February 25, 2008

Red scorches Yale with late defense, hot shooting

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If you had walked into Newman Arena midway through the second half on Friday, you would not have thought the men’s basketball team had never trailed in the contest. But in actuality, the Red entered the second half behind by three. That deficit was quickly erased as Cornell opened the second stanza with a 16-3 run and didn’t look back, defeating Yale, 85-65.
“Having the shooters and scorers on the team that we do, its just matter of time before we get on our run,” said junior center Jason Harford. “At the start of the second half, that’s exactly what we did. We executed, hit open shots and everybody hit them. It was a great way to start the second half.”
Despite playing in front of a raucous home crowd, the Bulldogs came out with a fury, and just as it has done in the past few games, the Red came out slowly. The Bulldogs rushed out to an 11-4 lead and stayed hot, shooting 55 percent in the first half. The Red shot 42 percent in the first half and was carried offensively by the inside scoring of Hartford and sophomore Alex Tyler. The second half, however, was a different story.
“I thought we had a very good second half,” said Cornell head coach Steve Donahue. “The guys made a terrific adjustment. They all agreed we were a little too soft on the defensive end. We allowed too much. … After feeling them out in the first half, we did a great job of guarding them, individually playing defense and not worrying about the help.”
The defensive adjustment led to the Red’s eventual win as the squad held the Bulldogs to 28.6 percent shooting in the second half, including 25.0 percent from the 3-point line.
One key to the defensive improvement stems from the attention paid to Yale’s All-Ivy caliber senior guard, Eric Flato.
“I think Eric had such a good season last year that there is so much attention on him,” Donahue said. “He is probably more of a point guard and he is good when he is sharing the ball. Right now, they need him to score so much that it is limiting his effectiveness.”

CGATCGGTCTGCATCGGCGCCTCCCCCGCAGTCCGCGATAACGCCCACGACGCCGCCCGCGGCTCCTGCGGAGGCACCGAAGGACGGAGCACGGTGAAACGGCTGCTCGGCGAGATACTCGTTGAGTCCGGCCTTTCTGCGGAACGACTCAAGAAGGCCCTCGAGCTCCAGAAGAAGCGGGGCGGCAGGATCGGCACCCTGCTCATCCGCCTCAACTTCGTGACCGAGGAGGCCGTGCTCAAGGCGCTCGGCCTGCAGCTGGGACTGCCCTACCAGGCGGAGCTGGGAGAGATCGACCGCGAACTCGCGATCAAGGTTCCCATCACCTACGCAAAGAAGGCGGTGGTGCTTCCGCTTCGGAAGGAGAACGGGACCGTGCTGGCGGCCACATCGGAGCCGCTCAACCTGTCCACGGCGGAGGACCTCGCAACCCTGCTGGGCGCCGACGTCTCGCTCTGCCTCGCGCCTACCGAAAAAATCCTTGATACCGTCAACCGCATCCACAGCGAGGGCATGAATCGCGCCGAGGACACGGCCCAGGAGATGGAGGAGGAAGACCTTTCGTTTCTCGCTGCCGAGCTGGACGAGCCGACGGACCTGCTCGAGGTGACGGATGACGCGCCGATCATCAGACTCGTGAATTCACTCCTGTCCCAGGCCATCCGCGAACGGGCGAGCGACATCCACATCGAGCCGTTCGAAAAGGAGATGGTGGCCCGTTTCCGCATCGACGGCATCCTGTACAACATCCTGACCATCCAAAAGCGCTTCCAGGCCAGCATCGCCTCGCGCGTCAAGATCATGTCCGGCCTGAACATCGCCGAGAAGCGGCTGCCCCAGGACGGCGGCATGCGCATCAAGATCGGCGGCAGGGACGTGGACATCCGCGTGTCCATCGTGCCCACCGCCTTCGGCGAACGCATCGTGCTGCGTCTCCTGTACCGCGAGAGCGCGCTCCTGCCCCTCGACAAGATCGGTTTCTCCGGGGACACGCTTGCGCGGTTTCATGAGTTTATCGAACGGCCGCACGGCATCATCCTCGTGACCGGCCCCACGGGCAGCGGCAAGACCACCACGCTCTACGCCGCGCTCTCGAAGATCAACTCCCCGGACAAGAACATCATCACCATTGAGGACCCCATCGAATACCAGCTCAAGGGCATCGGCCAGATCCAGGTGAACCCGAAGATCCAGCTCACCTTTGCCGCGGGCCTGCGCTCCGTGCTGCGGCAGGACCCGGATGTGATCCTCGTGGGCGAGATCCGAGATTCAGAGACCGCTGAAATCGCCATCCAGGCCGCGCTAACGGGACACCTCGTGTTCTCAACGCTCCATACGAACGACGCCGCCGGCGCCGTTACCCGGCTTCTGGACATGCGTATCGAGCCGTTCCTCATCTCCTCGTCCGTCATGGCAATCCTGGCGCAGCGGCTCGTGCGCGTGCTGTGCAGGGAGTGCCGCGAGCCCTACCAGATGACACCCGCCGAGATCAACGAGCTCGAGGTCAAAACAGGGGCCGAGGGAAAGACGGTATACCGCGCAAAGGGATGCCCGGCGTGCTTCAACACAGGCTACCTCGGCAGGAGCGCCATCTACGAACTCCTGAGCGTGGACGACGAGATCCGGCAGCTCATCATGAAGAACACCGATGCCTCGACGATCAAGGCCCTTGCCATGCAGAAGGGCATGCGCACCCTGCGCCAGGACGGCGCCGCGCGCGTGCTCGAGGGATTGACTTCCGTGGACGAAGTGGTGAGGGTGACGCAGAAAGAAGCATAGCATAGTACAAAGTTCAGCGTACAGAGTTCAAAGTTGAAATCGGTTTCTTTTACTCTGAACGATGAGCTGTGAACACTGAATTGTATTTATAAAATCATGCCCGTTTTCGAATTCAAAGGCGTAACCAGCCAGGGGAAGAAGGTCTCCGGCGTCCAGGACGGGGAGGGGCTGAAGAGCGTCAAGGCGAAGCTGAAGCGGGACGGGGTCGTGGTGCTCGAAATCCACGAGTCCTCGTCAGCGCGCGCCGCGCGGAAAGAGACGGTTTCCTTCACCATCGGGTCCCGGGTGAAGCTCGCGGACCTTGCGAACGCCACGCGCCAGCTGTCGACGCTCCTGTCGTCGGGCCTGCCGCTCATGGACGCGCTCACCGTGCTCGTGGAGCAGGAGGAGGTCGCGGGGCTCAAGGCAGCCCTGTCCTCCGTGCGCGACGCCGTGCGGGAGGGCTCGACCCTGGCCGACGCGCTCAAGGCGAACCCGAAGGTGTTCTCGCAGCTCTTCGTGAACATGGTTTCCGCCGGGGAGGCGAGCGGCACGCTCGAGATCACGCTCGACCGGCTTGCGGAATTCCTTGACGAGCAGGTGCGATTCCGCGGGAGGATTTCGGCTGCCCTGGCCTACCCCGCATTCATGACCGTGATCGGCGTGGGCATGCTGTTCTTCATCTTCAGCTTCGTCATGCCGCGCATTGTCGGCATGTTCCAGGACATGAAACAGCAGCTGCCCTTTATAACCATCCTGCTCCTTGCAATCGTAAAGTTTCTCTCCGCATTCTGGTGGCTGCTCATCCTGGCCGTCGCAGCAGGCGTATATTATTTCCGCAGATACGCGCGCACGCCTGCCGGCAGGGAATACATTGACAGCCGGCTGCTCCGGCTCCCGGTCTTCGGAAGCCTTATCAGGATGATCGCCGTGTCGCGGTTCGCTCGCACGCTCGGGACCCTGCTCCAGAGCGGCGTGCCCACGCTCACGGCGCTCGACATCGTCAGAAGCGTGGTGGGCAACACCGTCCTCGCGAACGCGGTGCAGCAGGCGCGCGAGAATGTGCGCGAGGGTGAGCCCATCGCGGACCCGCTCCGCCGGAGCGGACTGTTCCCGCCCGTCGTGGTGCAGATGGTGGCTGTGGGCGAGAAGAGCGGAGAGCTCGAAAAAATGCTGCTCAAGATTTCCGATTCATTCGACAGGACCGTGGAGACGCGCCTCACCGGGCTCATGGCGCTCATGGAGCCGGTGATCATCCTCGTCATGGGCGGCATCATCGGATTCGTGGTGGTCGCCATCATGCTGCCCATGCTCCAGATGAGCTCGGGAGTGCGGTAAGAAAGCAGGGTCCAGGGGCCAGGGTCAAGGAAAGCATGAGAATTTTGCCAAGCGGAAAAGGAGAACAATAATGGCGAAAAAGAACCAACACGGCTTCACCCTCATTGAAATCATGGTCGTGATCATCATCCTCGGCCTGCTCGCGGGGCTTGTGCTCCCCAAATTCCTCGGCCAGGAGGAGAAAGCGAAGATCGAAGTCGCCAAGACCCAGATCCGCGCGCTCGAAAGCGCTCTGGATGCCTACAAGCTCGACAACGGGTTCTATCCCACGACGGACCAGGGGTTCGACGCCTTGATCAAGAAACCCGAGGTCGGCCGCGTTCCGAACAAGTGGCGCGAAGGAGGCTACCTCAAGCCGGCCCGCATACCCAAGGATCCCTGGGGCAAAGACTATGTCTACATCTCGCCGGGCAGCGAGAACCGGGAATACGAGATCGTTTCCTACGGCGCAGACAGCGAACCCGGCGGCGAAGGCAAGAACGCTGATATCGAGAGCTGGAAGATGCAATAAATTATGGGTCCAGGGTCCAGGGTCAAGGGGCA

The Red took advantage of Flato’s increased amount of responsibility and forced him into tough shots all night. Flato finished the contest with 13 points on 5-of-14 shooting with three assists.
In addition to the Red’s improved defensive play in the second half, the offense turned up as well. Cornell shot 57 percent in the second half, led by junior guard Adam Gore’s 15 second-half points.
“We needed to be aggressive on offense,” Gore said. “In the first half, we were a little bit too passive. … I was able to get some open shots and when I did get the ball, I tried to create a couple of things for some of the guys.”
Donahue credited the Red’s post players for the team’s second-half shooting success.
“The reason that we are a good offensive team is because we can score down low,” Donahue said. “Not only are those guys good offensive players, but they can pass and do a lot of different things. They are as good as other post players at our level.”
“Having the guys down low makes everybody’s job a lot easier,” Gore said. “Teams have to worry so much about [senior] Jason [Hartford] or [junior Jeff] Foote scoring that I got some open looks and knocked them down and built a little confidence. Every time you get the ball and you got a little daylight, you feel like you can knock the shot down.”
The efficiency of the Red’s bigs helped the offense operate smoothly. Sophomore Alex Tyler scored 12 points on 6-of-10 shooting, Hartford totaled 15 points on 7-of-9 shooting from the field and Foote added nine points by hitting 3-of-4 shot attempts.
“We played terrific offensively in the second half,” Donahue said. “Its just one of those games were everything was just clicking.”
The Red’s success can also be accredited to the team’s poise. The Red only had four turnovers, with none in the second half.
“We are not going to get a lot of tip dunks — we are not going to get a lot of those crazy athletic plays,” Donahue said. “So we better be good at what we do. One of them is taking care of the ball, sharing the ball and shooting foul shots. I think that is something you saw in the second half.”
Add in those factors with a packed Newman Arena and the Red had a formula for success.
“I thought it was loud right from the start,” Donahue said. “We talked about it when we went to Duke. We enjoy that type of environment where people are getting on you when you are playing well. I saw that in the first half and Yale was really fired up. In the second half, once we got a lead, the crowd really had an effect on the game.”